Story & photo Melissa Hargraves
The Rural Bush Fire Service has recently come under fire for supporting police with catering services at anti-coal-seam gas (CSG) blockades. That role has since been picked up by the local area command (LAC), which comprises administrative and volunteer staff.
Friday, when the Doubtful Creek blockade was without arrest and confrontation, proved an opportune time to explore the catering support for the citizens opposing CSG in the northern rivers.
A camp kitchen has been set up to provide nourishing and delicious meals for campers and day visitors. The kitchen receives all its ingredients by donation and volunteers create gourmet sustenance.
Gordon Fraser Quick, who stood in as police liaison officer, talked to Echonetdaily about the basic needs of people in these conditions.
‘The basic requirements for human existence are food, shelter, warmth, companionship and purpose. Out here, the purpose is to save the world. Companionship, we are a community united. Food is managed by a community-owned and -managed kitchen. And shelter we have created many types, but we are also sheltered under the knowledge that the Githabul people care about this place and we are trying to help them care.’
The camp kitchen has received food from many sources and places.
‘As far as southeast Queensland, Tamworth, Armidale and Byron Bay we have received food. We receive fresh food from a large number of local organic farmers. Concerned citizens and supermarkets have donated longlife milk.
‘On a daily basis we receive fresh food, water, ice and frozen meat for those who are not vegetarian.’
A natural hierarchy has been formed in the kitchen, which is an amazing feat when you consider the potential of ‘too many cooks’ in the kitchen.
‘The kitchen operates on a voluntary basis by self-nomination, which we do not interfere with – if people want to cook, that is great!’
Janaki and Chris Vale from near Mt Warning arrived Friday morning and headed straight to the kitchen. They have committed to long-term support of the CSG-Free movement.
‘We will be coming and going when we get spare time, even if it takes years. Come out if you get a chance, bring the kids out; it is very friendly,’ Janaki said.
She was quick to put the call out: ‘We need chai spice and any other Indian spices, instant coffee and frozen water bottles when you come out, please’.
‘Food is the nicest way to give service. I lead a spiritual life so the more I can help people the happier they are. That is for both sides, the police as well.’
Blockading can take a toll on people emotionally and spiritually. I asked Chris about the role of food in sustaining non-violent action.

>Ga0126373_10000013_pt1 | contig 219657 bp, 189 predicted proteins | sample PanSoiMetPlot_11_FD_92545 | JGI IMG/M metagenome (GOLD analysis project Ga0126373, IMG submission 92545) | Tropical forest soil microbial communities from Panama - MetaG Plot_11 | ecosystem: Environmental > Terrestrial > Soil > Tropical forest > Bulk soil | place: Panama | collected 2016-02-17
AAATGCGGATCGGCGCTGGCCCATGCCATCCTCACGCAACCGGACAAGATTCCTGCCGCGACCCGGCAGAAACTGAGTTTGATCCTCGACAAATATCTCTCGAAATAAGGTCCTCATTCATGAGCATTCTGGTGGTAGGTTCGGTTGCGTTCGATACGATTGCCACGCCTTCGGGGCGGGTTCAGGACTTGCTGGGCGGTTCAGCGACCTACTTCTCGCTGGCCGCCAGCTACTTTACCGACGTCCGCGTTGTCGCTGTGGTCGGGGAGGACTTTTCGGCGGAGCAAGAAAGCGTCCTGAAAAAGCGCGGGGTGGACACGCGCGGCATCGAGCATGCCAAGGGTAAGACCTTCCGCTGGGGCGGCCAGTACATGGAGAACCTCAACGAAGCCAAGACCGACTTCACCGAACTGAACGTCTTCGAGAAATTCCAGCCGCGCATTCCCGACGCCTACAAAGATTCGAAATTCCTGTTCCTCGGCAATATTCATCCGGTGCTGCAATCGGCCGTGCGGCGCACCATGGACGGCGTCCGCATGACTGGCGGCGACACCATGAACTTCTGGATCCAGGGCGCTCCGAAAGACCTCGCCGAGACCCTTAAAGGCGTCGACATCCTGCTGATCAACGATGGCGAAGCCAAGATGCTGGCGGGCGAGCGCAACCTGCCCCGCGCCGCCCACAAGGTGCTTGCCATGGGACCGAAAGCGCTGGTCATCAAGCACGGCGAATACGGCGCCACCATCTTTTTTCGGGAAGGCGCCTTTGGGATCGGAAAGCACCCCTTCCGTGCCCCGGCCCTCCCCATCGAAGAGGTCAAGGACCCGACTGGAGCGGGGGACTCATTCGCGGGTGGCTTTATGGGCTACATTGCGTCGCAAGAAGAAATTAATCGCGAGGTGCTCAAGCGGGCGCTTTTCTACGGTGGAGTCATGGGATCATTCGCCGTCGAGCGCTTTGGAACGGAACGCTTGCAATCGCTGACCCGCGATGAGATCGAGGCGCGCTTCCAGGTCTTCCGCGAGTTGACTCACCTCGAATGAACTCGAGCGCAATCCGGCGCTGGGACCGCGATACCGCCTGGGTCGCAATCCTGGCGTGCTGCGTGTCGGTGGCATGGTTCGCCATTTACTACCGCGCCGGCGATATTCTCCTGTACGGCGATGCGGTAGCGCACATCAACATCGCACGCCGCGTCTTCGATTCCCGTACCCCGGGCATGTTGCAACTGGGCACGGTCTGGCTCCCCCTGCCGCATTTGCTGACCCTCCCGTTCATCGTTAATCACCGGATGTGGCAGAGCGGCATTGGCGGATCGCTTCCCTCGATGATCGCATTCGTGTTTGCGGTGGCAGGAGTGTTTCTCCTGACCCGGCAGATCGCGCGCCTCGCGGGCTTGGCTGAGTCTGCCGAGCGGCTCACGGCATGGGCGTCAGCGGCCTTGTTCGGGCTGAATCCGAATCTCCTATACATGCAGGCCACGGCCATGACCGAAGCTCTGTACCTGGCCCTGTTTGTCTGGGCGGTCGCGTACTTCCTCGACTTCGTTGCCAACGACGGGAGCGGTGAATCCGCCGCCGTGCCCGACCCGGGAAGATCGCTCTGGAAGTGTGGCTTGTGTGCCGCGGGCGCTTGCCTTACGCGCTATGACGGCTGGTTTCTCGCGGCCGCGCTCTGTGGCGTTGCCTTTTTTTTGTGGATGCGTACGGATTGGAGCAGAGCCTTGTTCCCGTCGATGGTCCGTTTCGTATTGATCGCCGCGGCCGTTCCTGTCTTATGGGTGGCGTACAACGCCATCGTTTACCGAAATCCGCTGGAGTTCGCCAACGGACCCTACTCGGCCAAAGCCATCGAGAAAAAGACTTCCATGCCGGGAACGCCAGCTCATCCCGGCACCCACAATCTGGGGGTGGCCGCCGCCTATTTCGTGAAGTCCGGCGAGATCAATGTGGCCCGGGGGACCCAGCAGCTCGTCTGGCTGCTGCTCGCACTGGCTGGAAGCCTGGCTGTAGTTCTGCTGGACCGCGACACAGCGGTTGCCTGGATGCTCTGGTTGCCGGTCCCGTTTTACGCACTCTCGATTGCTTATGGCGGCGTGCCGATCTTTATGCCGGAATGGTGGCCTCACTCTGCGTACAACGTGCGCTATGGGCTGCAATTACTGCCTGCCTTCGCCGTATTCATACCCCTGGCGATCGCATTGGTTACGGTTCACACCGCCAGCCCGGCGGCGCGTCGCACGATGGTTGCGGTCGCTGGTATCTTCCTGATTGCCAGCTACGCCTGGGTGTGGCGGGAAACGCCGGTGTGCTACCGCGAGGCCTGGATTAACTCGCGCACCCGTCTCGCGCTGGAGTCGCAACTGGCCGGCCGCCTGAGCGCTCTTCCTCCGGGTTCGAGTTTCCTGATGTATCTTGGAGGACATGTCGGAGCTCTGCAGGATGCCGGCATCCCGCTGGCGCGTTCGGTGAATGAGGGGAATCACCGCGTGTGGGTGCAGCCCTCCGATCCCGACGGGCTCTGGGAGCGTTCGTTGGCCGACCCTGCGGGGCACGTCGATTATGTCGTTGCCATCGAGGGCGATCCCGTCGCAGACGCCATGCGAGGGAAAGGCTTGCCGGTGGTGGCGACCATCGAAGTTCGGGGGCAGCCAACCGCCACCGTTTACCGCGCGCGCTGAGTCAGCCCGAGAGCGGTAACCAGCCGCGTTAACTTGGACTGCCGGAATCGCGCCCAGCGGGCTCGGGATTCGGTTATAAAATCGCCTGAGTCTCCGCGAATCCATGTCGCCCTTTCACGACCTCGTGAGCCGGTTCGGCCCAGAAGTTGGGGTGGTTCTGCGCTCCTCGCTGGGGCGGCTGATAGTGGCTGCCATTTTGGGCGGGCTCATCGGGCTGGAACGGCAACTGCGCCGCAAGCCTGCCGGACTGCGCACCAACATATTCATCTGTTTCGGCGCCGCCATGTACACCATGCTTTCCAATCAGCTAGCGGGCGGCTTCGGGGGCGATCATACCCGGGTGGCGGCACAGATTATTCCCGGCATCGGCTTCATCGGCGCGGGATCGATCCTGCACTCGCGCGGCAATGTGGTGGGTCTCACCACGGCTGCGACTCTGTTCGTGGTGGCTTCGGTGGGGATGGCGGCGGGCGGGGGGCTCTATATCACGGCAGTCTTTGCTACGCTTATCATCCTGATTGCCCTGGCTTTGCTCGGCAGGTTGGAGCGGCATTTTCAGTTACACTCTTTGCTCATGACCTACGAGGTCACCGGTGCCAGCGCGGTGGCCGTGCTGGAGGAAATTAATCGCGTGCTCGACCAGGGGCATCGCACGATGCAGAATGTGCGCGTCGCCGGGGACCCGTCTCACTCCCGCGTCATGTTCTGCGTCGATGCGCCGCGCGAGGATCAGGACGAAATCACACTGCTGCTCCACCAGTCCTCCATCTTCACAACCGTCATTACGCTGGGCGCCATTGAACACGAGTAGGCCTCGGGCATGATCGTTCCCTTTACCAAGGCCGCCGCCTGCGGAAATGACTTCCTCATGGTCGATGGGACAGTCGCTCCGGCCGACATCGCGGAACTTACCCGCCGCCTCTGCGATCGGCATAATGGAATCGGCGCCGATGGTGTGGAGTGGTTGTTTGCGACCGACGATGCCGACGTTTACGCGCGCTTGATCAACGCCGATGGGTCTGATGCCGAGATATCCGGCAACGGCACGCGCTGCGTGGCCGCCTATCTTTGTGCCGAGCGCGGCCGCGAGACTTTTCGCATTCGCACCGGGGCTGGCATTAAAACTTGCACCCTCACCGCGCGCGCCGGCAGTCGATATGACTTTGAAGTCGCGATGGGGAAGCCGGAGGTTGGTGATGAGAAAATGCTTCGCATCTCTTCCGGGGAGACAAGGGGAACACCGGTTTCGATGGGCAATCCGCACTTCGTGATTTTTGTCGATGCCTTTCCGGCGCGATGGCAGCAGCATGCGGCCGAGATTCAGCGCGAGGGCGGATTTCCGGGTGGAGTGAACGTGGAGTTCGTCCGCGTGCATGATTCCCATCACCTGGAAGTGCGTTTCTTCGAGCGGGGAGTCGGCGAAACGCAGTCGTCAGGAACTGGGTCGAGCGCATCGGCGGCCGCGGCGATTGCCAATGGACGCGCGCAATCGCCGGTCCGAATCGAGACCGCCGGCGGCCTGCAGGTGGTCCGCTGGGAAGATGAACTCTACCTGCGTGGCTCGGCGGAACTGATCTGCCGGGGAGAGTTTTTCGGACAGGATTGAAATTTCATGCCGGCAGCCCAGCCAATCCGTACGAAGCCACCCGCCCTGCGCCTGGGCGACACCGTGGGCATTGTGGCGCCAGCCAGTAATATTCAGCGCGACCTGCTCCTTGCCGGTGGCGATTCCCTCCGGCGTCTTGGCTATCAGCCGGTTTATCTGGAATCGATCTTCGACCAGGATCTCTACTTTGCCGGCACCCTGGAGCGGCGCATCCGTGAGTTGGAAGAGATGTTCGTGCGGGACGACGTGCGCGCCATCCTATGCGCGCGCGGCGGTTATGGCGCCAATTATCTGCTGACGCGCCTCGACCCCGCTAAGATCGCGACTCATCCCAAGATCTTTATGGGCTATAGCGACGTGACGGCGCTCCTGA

‘If people are eating well they function better and can cope emotionally with what is going on.’
Feeding the masses, particularly in a camp environment, has the potential to produce mundane food.
‘We have had the most amazing meals,’ Gordon said. ‘It is like a rainbow of colours having come through what we have eaten. There has been Mongolian, Hungarian, Malaysian, Thai, Indian, Vietnamese – it has been amazing.’
Blockades can become active before sunrise with police escorts of truck movements. This naturally concludes that protesters will be up and about and maybe needing some early morning nourishment.
‘The camp kitchen can begin at 4am: there will be pots of percolated coffee donated by local organic farmers, ready for those starting early!’ said Gordon.
Camping with fine food sounds attractive but it does not come without responsibilities. Some people love to cook, but how many like cleaning up? That too has morphed into a participatory operation.
‘The wonderful thing about this camp is that people chip in, they see a job that needs to be done and do it. We have an informal roster system where someone will walk up and ask you have you done any washing up lately and if not then it’s your turn. There are no dramas or resistance to that,’ Gordon said.
‘We ensure that those at the camp are participating.’
Full production cycles of CSG mining are as elusive as snow leopards. I queried how these campers were managing their waste.
‘At Glenugie we purchased a commercial rubbish service, here at Doubtful Creek we have people removing waste daily. We send our compost to people who have chickens, our recycling goes to people with recycling services, and the same for our rubbish. It is all separated.’
To comprehensively cover the camp’s waste removal requirements, the question needed to be asked: ‘What about the human waste?’
‘We have two toilets, the blue loo and the green machine which we rotate around. These need to be hired on a daily rate which isn’t cheap. To buy one outright is over $3000. We would love a benevolent benefactor to provide one for this campaign!
‘People are being asked to make a coin donation “If you crap, put it in a hat!”’
Portable toilets require service. Echonetdaily witnessed a portable toilet allowed through the roadblock for the police camp.
But Gordon told us, ‘When the roads are closed ours are not allowed to be serviced’.
If you would like to get involved in the camp kitchen, contact Jan Fauske on 0429 910 238 or ring the camp phone 0428 941 083.
To subscribe to updates on the Doubtful Creek camp email [email protected].